Saint Bonaventure, known as the “seraphic doctor” enlightens our mind with the splendor of his teaching and stimulates us with his ardent love for God. His wisdom came from meditating in the humanity of Christ and on his Passion. He was a close friend and companion of Saint Thomas Aquinas, and both rank among the six prominent Doctors of the Church. The other four are Saint Ambrose, Saint Augustine, Saint Jerome and Saint Gregory the Great.
Bonaventure was born to John Fidanza and Mary Ritella in 1221 at Bagnorea near Viterbo, Italy. At baptism he was named John. When he was four years old, he fell critically ill. His mother took him to Saint Francis of Assisi and begged him to pray for his recovery. Francis knelt and prayed and then blessed the child who was cured instantly. Seeing this Francis exclaimed, “O, bona ventura!” (O good things to come!). From that time onwards the child was called Bonaventura in his mother-tongue. Bonaventure in English.
Mary Ritella instilled sentiments of true piety and devotion in her son who excelled in his studies. When he was 17, she told him of a vow she had made when he was critically ill, to consecrate him to the service of God, and so he entered the Franciscan Order. He was sent to the University of Paris for his theological studies. There he met Saint Thomas Acquinas and the two became friends. Shortly after his ordination he was appointed to teach his confreres, and before long, at the age of 25 was required for this appointment, an exception was made in his case. The young professor was very popular, and students thronged to hear him.
In 1257, at the suggestion of Pope Alexander IV, Bonaventure, aged 36, was elected General of his Order. The fifty-year-old Franciscan Order had already 20,000 members then. The order was riddled with dissensions, but soon he restored peace. At the General Chapter of Norbonne in 1260 he gave the Order its first Constitution. Unlike Saint Francis, he did not forbid the friars to accept money, but asked them “to use what is indispensable in the measure that is indispensable”. Bonaventure was noted for his peaceful approach to all questions, even controversial ones.
In 1265 Pope Clement IV appointed him Archbishop of York, but he humbly excused himself. However in 1273 Pope Gregory X made him Cardinal and Bishop of Albano so that with greater authority he could direct the proceedings of the General Council of Lyons that was to begin the following year. His motto was “To God alone honor and glory”. It is said that the Pope’s emissaries who arrived with the cardinal’s hat found Bonaventure busy washing and cleaning, he asked them to hang the hat on a tree till he finished. When the Council met, Bonaventure was it moving spirit.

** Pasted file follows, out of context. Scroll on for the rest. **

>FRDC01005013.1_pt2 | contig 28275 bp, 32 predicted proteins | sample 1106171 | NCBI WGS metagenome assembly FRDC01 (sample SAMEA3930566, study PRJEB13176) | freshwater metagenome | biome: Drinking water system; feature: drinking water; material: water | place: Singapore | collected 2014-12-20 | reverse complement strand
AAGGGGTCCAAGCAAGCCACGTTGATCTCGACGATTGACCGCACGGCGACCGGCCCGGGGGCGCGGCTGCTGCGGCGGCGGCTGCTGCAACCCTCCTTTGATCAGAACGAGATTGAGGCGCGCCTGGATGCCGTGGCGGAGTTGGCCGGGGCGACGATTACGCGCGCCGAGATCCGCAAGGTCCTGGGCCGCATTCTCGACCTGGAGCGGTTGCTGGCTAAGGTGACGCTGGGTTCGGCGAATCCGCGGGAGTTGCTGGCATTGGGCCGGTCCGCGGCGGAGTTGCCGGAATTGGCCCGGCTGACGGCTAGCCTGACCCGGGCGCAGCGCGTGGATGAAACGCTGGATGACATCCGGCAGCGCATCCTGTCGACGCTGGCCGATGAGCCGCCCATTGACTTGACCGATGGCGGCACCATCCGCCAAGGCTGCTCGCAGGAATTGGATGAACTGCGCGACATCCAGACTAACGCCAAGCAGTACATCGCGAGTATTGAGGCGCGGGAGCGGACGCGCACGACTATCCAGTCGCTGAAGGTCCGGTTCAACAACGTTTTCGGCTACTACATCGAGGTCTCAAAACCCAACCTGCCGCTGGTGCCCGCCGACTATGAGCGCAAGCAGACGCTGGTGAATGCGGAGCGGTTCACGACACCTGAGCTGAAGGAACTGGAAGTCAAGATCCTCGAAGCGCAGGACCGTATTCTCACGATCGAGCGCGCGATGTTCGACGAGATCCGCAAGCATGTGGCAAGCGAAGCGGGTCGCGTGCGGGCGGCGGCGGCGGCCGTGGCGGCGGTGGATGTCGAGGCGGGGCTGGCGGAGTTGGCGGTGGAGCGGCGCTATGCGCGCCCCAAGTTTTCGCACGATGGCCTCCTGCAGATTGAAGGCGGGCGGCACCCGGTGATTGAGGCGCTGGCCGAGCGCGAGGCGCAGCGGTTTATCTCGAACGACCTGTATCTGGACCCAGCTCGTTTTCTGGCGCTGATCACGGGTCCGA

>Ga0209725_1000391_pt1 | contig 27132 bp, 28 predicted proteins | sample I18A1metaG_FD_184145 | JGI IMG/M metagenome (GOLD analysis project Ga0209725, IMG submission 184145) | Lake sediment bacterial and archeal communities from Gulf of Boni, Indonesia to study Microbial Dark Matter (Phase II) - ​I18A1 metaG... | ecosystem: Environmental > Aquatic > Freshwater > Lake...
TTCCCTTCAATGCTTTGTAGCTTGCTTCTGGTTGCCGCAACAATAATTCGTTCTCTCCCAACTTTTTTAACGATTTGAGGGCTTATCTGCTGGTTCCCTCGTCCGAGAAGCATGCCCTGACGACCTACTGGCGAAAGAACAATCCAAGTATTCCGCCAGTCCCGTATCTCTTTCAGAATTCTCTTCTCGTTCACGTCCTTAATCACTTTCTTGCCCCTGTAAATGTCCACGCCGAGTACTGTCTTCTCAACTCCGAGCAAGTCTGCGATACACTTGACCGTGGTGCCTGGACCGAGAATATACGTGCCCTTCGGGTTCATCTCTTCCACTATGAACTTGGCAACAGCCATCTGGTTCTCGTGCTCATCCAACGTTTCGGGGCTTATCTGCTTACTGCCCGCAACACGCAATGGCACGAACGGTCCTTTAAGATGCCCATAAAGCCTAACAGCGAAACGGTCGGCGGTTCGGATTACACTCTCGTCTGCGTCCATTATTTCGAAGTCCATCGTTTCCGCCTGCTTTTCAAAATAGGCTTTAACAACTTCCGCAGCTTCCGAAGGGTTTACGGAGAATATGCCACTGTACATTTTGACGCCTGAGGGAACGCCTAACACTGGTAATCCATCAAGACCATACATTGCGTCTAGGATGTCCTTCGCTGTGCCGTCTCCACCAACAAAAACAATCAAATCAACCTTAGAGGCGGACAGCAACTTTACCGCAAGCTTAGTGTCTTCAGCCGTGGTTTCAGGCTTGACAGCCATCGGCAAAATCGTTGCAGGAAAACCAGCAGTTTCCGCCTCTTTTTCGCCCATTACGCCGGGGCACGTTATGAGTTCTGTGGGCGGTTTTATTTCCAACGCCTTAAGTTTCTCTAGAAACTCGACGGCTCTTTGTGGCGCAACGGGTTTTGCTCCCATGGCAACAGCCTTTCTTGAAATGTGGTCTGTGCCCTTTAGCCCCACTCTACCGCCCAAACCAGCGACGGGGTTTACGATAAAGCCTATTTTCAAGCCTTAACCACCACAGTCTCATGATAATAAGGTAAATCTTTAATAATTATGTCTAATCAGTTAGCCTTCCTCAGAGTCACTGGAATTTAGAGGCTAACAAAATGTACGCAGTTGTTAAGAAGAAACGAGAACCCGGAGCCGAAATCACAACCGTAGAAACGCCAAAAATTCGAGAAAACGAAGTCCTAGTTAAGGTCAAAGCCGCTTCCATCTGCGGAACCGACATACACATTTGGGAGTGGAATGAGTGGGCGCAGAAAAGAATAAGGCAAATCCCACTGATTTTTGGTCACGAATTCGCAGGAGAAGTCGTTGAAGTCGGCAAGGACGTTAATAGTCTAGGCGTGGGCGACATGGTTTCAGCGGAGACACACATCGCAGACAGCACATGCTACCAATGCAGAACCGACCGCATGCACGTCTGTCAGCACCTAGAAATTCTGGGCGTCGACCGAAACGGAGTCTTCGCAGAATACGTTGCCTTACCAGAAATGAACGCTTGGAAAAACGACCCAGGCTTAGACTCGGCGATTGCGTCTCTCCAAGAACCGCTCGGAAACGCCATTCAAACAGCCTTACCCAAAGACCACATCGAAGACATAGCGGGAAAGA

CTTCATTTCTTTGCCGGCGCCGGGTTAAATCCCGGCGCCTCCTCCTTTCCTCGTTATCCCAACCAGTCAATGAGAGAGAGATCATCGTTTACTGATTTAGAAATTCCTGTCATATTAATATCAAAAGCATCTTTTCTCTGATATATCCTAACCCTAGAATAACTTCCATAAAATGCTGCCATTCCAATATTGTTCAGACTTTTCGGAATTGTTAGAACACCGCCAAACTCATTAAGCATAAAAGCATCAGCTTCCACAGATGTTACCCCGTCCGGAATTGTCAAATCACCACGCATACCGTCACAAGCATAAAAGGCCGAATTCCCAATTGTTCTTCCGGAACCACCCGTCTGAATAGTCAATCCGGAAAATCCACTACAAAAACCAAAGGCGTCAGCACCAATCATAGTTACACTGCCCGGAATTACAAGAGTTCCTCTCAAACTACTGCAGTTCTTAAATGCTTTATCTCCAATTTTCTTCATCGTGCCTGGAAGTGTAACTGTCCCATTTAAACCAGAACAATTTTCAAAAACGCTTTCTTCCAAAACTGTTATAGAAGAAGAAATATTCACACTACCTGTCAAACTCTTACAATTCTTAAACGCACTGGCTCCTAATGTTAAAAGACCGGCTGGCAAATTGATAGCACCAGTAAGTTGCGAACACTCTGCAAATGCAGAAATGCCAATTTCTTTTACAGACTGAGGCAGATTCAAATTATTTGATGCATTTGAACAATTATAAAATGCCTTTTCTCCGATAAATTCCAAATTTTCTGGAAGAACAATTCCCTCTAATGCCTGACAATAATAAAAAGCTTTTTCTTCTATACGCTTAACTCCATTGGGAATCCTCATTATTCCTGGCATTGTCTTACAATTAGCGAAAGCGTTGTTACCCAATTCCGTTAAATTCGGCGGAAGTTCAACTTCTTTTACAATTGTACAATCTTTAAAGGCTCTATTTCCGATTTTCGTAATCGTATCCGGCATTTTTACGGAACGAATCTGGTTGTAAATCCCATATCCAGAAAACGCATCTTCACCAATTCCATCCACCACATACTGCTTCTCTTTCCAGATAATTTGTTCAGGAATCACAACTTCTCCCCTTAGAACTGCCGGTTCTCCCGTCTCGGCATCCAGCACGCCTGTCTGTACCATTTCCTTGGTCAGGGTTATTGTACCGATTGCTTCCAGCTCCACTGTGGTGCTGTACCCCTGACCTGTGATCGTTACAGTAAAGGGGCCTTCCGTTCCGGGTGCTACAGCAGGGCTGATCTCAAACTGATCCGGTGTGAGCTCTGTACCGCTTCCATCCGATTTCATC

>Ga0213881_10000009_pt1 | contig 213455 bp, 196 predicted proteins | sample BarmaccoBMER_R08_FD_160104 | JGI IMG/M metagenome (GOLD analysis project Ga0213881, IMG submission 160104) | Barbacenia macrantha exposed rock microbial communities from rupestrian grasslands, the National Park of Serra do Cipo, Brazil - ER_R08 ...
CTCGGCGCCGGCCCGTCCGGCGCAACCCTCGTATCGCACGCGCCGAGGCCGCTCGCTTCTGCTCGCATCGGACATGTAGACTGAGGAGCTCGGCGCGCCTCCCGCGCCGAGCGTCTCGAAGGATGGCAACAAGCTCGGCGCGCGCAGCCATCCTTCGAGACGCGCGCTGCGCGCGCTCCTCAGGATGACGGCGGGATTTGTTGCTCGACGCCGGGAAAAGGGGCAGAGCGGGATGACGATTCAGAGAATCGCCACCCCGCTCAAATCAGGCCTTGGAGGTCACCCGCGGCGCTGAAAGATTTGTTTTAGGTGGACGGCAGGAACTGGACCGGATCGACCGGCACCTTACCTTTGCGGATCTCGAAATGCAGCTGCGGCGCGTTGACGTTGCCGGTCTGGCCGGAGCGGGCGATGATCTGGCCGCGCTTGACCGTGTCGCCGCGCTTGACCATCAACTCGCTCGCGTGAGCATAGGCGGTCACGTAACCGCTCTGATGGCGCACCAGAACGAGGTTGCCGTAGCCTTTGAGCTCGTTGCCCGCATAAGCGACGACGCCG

One important objective of the Council was the reunion of the Greeks with the Catholic Church. On 29 June 1274 this was accomplished, and Bonaventure assisted in the solemn thanksgiving. The following day he fell ill. As his condition did not allow him to receive Holy Viaticum, he asked that the Blessed Sacrament be brought to his bedside. The Sacred Host flew from the priests hand and rested on the saint’s heart. In this experience of heavenly joy he breathed his last on the night of July 14, 1274. He was 53 years old. Pope Gregory and all the Prelates gathered for the Council took part in his funeral on the 15th.
Bonaventure was canonized by Pope Sixtus IV in 1482, and declared a doctor of the Church by Pope Sixtus v in 1588.
Bonaventure dedicated himself to the study of the law of God and poured forth words of wisdom. His wisdom came from above, and was marked by purity and peacefulness. During the busy years of teaching, preaching and administration, he managed to do considerable writing. He wrote on Franciscan history and spirituality and on philosophy, theology and Scripture. His biography of Saint Francis of Assisi is considered the best. His “Journey of the Soul to God” and “The Threefold Way” are outstanding spiritual and mystical works. Bonaventure had a deep devotion to the Passion of our Savior. His works include an Office of the Passion composed for the personal use of King Saint Louis IX. Bonaventure stressed on love and the part played by the intellect. In response to a question asked by old Friar Egidius he replied, “Certainly a poor old lady can love God better than a doctor in theology”. And even better than our Father Bonaventure”, laughed the Friar cordially.
The popular devotion to Saint Bonaventure increased when in 1434 his remains were exhumed and his head was found incorrupt. Sadly, it was lost during the troubles of the French Revolution. Several miracles were wrought by the intercession of Saint Bonaventure. When the plaque raged in Lyons in 1628, the people and the clergy took his relics in procession and the plaque ceased immediately.
May we too benefit from the intercession of this great Doctor of the Church and follow his example of humility, simplicity, love for God and love for neighbor. May he help us to learn divine wisdom and to walk the path of holiness.
Main source of reading: George Kaitholil, SSP: FEASTDAY HOMILIES, pages 191-193.
Prayer: Heavenly Father, on this feast of Saint Bonaventure, enlighten our minds with splendor of his teaching , and help us to imitate his example of humility, simplicity, love for God and love for neighbor. We also humbly ask Your mercy through his intercessions to help the world fighting the Covid-19 Pandemic. We pray this in the most precious name of our Lord Jesus Christ, Your Son, who lives and reigns with You and the Holy Spirit, God, for ever and ever. Amen.
Jakarta, 15 July 2020
A Christian Pilgrim